You might be thinking: I’m still in college, why should I care about getting a job now?
It’s a fair question. Applying for internships or jobs during college can be intimidating and hard to navigate. As a college student myself, I understand that getting a degree is the main priority for students. At the same time, however, it is useful to gain experience and skills outside the classroom to help better figure out what you want — or don’t want — to do in the future.
I reached out to my sister, Elana Kalish, for some insight and tips on how to put yourself out there and make a good impression when interviewing. As a former recruiting coordinator (she got a promotion since this interview!), she was the main point of contact for interviewers, candidates and recruiting team members. (Now, Elana works on content partnerships at the same company: Tubi, a video-on-demand service.) We sat down for a chat that left me feeling less overwhelmed about the job application process. Hopefully it can do the same for you.
Let’s say there is a specific company I would love to work for, how could I find out if they take interns or are hiring?
LinkedIn can help you find out if the company has a University Recruiter, which means they likely take interns. You could also search “Intern at _____ company” on LinkedIn to look for any current or past interns. If you don’t see any positions posted online, I would recommend looking on the company website for a contact email. You can email them selling yourself, explaining what you envision doing, and sending a resume that is tailored to the company.
How do you suggest preparing for an interview?
You should definitely research the company, learn their values, and read any recent news about them. If they sell a product that you can use, try it out so you can show you are familiar with what they offer. Since interviews are now — and likely in the future — conducted online, make sure your Zoom/whatever technology is up to date and that you have good wifi connection. If not, let them know in advance so you can set up a call instead of a video chat. Make sure to be early and tidy up your background before. Just because it is online doesn’t mean you can’t engage, so be sure to look at the camera, smile, and nod during the conversation.
It is also important to prepare questions to ask them. Some suggestions are:
- What will I be expected to do day-to-day?
- How big is the team?
- What are the career progressions of people who have been in this role?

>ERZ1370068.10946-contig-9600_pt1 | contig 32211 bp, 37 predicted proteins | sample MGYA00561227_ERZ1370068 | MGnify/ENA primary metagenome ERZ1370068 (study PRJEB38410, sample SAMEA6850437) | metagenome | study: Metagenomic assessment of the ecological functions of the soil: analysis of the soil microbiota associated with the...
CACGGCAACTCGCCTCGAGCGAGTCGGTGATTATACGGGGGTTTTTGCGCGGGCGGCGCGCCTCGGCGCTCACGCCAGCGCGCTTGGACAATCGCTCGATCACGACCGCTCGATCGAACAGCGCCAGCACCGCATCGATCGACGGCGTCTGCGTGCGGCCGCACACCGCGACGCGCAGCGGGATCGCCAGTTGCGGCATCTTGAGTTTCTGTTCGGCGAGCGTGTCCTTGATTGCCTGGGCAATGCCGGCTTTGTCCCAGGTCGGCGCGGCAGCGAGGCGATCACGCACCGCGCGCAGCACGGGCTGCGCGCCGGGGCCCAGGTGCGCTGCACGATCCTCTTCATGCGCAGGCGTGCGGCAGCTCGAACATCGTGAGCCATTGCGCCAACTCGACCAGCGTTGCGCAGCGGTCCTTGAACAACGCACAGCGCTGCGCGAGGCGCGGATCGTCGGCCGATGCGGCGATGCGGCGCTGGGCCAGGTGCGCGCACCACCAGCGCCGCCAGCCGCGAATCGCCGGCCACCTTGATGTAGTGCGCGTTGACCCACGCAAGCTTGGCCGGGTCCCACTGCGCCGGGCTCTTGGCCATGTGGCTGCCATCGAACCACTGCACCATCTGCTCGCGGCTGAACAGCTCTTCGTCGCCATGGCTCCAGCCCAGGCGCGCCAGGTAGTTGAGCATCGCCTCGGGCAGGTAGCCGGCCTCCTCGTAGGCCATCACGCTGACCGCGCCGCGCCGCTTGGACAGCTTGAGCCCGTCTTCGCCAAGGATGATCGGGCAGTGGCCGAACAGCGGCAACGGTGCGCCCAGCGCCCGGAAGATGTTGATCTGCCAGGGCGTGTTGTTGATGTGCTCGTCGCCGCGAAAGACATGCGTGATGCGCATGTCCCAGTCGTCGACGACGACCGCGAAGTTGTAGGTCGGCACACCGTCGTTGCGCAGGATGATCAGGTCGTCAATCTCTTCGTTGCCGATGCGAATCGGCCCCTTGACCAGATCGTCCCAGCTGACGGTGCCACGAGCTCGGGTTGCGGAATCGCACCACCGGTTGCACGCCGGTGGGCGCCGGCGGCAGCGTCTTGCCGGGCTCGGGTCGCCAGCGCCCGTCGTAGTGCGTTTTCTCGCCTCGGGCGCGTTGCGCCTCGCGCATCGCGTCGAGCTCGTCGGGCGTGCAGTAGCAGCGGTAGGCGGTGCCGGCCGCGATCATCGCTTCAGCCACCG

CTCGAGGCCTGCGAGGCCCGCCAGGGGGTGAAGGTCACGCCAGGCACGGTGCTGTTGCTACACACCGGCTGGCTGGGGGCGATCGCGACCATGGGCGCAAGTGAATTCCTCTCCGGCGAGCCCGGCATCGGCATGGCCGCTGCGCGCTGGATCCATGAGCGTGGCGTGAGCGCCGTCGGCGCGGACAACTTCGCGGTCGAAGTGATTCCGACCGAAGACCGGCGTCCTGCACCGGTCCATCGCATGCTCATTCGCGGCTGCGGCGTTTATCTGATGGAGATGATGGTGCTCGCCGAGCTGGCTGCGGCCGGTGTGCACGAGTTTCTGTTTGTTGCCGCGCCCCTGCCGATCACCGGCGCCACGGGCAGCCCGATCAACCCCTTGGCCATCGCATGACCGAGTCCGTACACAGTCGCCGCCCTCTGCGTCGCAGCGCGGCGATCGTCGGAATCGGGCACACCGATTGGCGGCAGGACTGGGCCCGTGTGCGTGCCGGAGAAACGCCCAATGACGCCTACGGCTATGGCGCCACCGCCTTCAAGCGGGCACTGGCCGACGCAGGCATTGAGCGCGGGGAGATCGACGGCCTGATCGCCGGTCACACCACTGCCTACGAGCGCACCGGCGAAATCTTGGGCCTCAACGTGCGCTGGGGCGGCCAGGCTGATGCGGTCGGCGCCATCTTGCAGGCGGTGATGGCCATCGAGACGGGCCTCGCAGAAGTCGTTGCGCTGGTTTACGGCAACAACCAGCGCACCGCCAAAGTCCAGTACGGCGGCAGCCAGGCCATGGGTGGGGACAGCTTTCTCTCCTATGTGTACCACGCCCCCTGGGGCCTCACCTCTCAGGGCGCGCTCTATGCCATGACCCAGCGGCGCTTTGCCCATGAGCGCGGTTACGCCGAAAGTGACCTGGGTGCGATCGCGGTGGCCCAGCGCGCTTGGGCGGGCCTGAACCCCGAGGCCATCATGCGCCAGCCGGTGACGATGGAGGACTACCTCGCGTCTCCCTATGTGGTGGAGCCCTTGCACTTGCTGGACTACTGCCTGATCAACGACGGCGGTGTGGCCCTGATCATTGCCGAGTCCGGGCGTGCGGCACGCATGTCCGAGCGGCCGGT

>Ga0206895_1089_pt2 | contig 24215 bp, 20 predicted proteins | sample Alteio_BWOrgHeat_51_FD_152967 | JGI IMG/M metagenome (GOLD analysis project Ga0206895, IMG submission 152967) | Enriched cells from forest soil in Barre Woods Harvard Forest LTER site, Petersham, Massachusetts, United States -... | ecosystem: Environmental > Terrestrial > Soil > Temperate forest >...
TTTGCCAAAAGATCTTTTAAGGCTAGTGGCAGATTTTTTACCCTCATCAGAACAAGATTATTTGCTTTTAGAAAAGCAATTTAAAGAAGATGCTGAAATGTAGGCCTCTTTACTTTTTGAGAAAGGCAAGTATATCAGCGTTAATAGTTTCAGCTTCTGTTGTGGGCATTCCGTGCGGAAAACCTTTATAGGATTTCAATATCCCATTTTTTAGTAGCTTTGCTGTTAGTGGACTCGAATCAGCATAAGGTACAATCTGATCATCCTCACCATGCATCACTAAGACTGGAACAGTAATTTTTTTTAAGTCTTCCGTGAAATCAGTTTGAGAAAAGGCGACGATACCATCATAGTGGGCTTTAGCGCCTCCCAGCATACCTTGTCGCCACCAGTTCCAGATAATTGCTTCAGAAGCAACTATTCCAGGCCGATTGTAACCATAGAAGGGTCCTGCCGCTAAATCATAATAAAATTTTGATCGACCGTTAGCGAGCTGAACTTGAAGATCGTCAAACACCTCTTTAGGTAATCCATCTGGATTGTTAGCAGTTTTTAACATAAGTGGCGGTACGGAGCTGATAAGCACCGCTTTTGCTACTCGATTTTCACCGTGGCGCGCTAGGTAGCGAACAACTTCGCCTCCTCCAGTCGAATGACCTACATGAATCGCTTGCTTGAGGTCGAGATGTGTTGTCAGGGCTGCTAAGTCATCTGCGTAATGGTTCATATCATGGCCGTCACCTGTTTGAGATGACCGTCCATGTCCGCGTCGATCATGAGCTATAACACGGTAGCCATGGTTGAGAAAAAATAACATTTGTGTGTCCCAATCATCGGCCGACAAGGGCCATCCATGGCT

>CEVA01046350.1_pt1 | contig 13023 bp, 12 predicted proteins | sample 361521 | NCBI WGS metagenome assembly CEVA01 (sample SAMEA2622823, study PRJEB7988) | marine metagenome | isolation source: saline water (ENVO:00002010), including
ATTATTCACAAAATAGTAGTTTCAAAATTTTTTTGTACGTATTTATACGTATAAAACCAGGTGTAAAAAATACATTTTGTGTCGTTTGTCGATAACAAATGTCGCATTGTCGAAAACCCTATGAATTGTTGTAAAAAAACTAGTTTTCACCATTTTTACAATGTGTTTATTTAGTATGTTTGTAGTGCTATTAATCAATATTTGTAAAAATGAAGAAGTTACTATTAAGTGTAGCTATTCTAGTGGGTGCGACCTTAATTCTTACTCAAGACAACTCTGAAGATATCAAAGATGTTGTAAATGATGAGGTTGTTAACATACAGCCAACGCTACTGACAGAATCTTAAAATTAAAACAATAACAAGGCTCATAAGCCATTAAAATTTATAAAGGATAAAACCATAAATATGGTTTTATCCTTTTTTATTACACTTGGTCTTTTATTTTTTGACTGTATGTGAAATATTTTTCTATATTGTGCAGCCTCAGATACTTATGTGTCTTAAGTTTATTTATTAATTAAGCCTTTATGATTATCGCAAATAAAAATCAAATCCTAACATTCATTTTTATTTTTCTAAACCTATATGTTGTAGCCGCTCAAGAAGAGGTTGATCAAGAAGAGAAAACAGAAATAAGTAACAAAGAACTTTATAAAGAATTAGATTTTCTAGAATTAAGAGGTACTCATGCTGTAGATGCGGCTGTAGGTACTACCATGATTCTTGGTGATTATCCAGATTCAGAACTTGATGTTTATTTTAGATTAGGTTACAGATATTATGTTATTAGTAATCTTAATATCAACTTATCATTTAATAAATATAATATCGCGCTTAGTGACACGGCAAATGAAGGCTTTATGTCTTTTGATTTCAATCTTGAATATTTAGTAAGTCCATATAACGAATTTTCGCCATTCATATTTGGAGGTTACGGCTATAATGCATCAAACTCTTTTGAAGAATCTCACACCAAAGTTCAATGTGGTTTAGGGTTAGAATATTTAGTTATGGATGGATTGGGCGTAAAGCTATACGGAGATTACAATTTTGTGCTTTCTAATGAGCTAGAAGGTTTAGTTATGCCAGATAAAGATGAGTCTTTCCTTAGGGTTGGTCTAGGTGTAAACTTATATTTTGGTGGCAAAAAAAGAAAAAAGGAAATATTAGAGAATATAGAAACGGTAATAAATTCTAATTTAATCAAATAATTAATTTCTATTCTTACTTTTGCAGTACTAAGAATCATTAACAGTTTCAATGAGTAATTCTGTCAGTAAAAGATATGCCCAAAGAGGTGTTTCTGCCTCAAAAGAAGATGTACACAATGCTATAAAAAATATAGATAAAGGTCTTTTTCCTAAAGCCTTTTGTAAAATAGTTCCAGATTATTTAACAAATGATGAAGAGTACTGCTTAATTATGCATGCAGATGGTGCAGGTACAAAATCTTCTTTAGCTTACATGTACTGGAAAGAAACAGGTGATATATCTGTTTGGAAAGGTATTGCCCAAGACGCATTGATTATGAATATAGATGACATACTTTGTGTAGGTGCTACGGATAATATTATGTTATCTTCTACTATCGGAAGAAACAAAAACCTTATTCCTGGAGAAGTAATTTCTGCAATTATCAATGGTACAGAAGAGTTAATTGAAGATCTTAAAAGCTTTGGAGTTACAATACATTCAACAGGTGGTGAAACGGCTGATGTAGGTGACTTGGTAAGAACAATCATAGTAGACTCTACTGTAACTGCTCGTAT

- Why did you join this company and why did you stay?
- If you could change one thing about your job, good or bad, what would it be?
Interview questions often involve a lot of experience recall and personal evaluation. How do you recommend self-reflecting before an interview?
Really review the job description before and brainstorm examples about how you match their desired skills and align with their values. It is common that you will be asked about a challenge you have overcome, so really think about your best example, whether it was in school, work, or life in general.
What characteristics do you think are most important to portray during an interview?
Be yourself, be concise, and be human.
How should you follow-up after an interview?
As soon as you can, send a thank you email acknowledging your appreciation for their time and conversation with you. If you can, mention something you talked about during your interview. In a couple sentences, sell yourself one more time and let them know you are looking forward to hearing from them!
Need other resources?
- If you are unfamiliar with Linkedin, check out this workshop in the UC Davis Global Career Development Series: Build Your Global Professional Brand with LinkedIn
- Don’t know where to start with resumes and cover letters? The Internship and Career Center has a plenty of resources to help you!
Leah Kalish is a third-year student majoring in sociology — organizational studies, with minors in education and professional writing. In addition to interning with the Majors Blog, she works as a student assessment researcher at the Center for Educational Effectiveness.